Without a well-equipped research laboratory, it will not be possible to actually measure the pathophysiological events. The patient's symptom reports and a general understanding of pathophysiology will usually suffice to construct an adequate theory (diagnosis) and prescribe effective intervention. Often a burst of symptoms, emerging over hours or days, can be explained by antigenic material from food entering the circulation from the digestive tract. triggering a variety of alarm and defense procedures. Food allergy is diagnosed by physicians who understand the multisystem, polysymptomatic patterns of illness involved. These patterns are revealed by a careful clinical history, and the diagnosis made on clinical grounds.
Proceed With Diet Revision
The desire for simple, definitive tests for food allergy is easy to understand, but difficult to fulfill. The idea of a simple office "test" for food allergy should seem unlikely if you have read and considered other texts at this web site. Food interacts complexly and sequentially with our body with many different consequences. It is unlikely that food allergy occurs in a consistent manner; there are too many variables. No single test will ever reveal the complex nature of this reactivity.
We are suggesting that proper diet revision should always be carried out when food-related illness is suspected. For thousands of patients we have reviewed over the past 15 years, food allergy or food sensitivity tests have for the most part been an expensive distraction - and worse - misleading, confusing, and counter-productive.
Dr. J. Gerrard, a prominent Canadian allergist summarized the problems of evaluating food allergy:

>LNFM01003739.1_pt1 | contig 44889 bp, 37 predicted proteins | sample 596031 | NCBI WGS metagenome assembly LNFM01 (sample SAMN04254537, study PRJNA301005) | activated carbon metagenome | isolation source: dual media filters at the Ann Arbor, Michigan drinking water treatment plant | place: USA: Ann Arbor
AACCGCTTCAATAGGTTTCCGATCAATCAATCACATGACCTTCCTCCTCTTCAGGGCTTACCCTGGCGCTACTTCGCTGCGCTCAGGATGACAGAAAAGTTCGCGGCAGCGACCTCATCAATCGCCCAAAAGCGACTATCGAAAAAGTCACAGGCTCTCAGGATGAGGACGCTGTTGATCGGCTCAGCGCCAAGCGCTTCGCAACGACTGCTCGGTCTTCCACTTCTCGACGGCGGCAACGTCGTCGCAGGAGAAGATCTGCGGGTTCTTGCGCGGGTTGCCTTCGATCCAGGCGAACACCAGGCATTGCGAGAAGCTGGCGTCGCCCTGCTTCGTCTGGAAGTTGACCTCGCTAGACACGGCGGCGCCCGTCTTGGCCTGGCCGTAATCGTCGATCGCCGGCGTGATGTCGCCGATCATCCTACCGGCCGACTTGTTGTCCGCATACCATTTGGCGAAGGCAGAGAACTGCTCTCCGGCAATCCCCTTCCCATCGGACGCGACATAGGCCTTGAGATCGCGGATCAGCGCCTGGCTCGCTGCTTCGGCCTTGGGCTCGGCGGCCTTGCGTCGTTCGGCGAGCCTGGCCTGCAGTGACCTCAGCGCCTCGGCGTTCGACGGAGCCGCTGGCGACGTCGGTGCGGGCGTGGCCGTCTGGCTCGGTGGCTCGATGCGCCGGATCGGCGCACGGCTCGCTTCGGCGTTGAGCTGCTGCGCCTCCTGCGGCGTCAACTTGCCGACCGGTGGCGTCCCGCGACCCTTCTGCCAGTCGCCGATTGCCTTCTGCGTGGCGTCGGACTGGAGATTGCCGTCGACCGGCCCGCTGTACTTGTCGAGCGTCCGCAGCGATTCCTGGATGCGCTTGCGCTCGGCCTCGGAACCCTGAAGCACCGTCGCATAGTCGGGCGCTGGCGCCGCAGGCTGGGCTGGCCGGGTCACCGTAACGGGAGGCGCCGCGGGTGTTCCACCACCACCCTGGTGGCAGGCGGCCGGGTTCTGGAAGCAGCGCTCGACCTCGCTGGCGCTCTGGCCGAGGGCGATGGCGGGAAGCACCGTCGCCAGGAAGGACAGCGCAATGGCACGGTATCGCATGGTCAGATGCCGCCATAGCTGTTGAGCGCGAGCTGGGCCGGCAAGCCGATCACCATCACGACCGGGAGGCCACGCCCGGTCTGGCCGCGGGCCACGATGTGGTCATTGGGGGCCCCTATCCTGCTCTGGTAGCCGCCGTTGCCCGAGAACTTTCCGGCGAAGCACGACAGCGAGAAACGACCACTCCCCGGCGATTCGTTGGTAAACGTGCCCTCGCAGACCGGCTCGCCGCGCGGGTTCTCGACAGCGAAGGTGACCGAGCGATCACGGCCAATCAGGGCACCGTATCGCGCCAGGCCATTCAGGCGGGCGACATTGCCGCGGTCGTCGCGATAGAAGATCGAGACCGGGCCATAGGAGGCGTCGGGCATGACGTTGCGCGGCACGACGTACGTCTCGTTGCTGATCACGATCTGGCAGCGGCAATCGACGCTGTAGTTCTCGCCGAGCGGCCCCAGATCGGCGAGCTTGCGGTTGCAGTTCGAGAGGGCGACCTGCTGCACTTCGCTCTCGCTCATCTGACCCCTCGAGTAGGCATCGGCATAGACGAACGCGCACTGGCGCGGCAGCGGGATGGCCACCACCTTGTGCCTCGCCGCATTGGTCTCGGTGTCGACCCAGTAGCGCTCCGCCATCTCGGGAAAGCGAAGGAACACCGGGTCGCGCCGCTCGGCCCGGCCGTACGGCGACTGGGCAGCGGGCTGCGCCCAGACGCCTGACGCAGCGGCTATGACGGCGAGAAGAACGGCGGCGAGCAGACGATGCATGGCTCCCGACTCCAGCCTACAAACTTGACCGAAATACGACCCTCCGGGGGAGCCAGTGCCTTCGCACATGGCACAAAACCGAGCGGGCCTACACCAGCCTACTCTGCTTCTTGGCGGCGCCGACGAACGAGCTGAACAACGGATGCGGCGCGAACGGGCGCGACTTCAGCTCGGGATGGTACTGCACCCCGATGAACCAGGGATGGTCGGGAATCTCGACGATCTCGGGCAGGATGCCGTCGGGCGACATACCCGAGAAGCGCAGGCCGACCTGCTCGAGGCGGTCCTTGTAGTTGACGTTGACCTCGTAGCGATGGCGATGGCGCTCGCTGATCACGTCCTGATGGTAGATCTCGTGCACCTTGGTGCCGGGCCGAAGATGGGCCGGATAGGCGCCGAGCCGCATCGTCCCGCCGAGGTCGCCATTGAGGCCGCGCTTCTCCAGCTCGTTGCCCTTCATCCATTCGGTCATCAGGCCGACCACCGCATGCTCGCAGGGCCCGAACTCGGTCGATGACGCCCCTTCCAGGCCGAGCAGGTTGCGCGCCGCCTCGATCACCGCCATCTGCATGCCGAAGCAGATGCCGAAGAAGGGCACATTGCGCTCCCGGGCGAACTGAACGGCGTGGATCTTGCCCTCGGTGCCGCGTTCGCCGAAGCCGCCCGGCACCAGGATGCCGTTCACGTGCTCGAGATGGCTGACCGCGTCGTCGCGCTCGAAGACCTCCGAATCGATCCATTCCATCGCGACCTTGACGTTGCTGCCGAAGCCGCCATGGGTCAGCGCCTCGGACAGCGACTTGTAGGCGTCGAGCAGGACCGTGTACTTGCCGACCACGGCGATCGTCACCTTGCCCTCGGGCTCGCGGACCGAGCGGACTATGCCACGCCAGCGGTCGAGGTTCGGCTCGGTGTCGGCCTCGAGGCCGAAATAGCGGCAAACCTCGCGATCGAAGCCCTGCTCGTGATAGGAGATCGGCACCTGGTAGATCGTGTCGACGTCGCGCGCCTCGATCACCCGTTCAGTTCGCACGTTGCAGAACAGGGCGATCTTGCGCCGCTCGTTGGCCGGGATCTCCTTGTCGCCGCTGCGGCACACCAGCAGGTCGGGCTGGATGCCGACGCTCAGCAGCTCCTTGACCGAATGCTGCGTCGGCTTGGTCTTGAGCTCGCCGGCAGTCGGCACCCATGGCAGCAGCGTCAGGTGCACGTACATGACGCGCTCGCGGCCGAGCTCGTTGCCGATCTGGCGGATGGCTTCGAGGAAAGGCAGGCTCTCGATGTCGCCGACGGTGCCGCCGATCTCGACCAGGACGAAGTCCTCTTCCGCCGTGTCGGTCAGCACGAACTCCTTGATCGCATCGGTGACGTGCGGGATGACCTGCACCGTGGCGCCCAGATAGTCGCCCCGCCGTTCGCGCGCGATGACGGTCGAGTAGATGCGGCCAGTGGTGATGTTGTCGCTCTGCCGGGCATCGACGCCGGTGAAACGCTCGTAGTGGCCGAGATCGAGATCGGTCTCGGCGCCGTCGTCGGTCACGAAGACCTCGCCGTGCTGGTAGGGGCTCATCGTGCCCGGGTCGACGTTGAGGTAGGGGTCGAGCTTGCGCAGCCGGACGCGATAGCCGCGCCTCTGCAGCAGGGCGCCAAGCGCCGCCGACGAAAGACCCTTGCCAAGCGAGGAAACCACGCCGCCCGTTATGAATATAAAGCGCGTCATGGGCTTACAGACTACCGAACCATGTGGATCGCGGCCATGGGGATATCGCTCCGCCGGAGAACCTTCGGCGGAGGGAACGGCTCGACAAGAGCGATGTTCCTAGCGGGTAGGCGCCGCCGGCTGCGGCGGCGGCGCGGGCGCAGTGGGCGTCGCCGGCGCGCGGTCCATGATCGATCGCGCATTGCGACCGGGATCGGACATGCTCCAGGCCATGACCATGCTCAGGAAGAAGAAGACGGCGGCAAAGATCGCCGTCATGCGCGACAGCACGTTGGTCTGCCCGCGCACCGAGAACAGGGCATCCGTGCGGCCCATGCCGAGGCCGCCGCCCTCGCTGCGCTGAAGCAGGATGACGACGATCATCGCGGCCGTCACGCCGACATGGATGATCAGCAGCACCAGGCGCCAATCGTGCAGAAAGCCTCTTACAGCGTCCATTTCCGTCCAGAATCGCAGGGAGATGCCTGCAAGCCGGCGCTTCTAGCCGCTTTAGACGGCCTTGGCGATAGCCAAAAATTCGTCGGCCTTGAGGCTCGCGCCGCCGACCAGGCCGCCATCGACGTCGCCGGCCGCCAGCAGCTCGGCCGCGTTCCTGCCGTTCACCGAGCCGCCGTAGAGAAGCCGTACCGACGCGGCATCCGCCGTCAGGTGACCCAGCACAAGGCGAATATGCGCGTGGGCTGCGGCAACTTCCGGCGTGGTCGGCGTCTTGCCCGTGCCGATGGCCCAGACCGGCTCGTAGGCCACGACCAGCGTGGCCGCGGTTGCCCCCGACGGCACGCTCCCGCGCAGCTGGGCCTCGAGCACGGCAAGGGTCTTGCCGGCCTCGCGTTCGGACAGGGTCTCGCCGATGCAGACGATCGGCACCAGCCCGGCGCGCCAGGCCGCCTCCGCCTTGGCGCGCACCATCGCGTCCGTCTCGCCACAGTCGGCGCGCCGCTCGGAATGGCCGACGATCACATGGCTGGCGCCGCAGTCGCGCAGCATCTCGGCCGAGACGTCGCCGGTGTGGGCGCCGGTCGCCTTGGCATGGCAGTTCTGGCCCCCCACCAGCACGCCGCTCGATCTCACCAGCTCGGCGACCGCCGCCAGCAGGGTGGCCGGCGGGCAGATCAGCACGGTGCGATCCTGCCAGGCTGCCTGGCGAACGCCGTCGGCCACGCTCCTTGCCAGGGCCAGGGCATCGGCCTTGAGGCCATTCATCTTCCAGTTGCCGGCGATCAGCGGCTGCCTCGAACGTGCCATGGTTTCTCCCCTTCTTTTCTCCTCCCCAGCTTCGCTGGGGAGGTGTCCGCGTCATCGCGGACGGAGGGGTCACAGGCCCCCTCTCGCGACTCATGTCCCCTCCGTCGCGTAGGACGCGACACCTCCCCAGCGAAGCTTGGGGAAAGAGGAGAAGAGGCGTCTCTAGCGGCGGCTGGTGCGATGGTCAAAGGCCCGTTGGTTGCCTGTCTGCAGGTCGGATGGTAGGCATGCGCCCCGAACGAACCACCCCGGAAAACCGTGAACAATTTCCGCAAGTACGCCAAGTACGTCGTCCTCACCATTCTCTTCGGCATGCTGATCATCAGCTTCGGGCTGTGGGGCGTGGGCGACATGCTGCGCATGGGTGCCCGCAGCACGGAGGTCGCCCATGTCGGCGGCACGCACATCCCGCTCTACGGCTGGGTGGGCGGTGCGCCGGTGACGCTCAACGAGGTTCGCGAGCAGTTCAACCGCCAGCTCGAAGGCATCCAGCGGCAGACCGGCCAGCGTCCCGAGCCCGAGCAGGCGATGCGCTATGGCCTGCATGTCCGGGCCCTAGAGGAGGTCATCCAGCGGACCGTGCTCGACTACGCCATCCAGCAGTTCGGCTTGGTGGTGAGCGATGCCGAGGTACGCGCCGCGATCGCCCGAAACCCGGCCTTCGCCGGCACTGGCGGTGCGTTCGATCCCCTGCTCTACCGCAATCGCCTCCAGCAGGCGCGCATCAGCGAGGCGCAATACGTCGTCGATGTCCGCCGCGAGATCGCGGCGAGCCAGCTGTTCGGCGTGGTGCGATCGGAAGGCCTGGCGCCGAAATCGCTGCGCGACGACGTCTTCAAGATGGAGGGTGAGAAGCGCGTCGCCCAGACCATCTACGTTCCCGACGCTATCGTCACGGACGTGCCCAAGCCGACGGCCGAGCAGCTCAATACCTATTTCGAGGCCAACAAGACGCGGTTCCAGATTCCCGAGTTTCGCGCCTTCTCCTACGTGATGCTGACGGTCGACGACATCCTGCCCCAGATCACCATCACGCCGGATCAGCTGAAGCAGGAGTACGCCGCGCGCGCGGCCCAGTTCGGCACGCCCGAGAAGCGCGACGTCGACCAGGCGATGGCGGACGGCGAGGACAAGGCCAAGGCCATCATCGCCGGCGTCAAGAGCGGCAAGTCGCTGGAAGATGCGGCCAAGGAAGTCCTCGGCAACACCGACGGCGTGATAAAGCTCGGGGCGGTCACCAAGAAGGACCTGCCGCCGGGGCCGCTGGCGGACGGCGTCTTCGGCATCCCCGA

"... foods can cause not only classical IgE-mediated allergy but also the irritable bowel syndrome, migraine, arthritis, and disturbances of behavior. The identification or confirmation of IgE-mediated allergy is simple, for it correlates well with skin prick tests and RAST results. The identification of other adverse reactions to foods is more difficult and is sometimes hampered by preconceived ideas both on the part of the patient and the physician. To throw light on this problem we have admitted patients, thought for one reason or another to be reacting adversely to foods, to a hostel unit where they have first been fasted for four days on spring or filtered water, and have then been given single foods one by one so that adverse reactions to them might be recorded by both the patient and the physician. The patients studied had for the most part a combination of symptoms which included nasal stuffiness, headaches, irritable bowel syndrome, arthralgias, eczema, and neurological problems such as depression and lassitude. 33 patients have been investigated so far. In 6, symptoms persisted unchanged, the presenting symptoms being headache in 3, neuralgia in 2, and asthma in 1; symptoms cleared completely in 12 and diminished to 50-90% of previous levels in 15. When foods were reintroduced the reactions were unexpected, both by the patient and by the attending physician, for neither knew beforehand that foods, let alone which food, were precipitating symptoms. Had the patient been aware that foods were playing a part in causing his symptoms he would have avoided them. Foods seem to play a part in severe chronic disorders which have no recognized aetiology. To establish the role of foods in precipitating these disorders we need hospital units where patients can be fasted and then tested individual with foods, with biochemical and immunological studies if required. Investigations such as these are inexpensive and, when foods are implicated, the treatment, food avoidance, is cheap. When food avoidance prevents headaches, the irritable bowel syndrome, arthralgias, and depression, it is more effective and less costly than traditional treatment, and the observation also throws light on the aetiology of the disorder."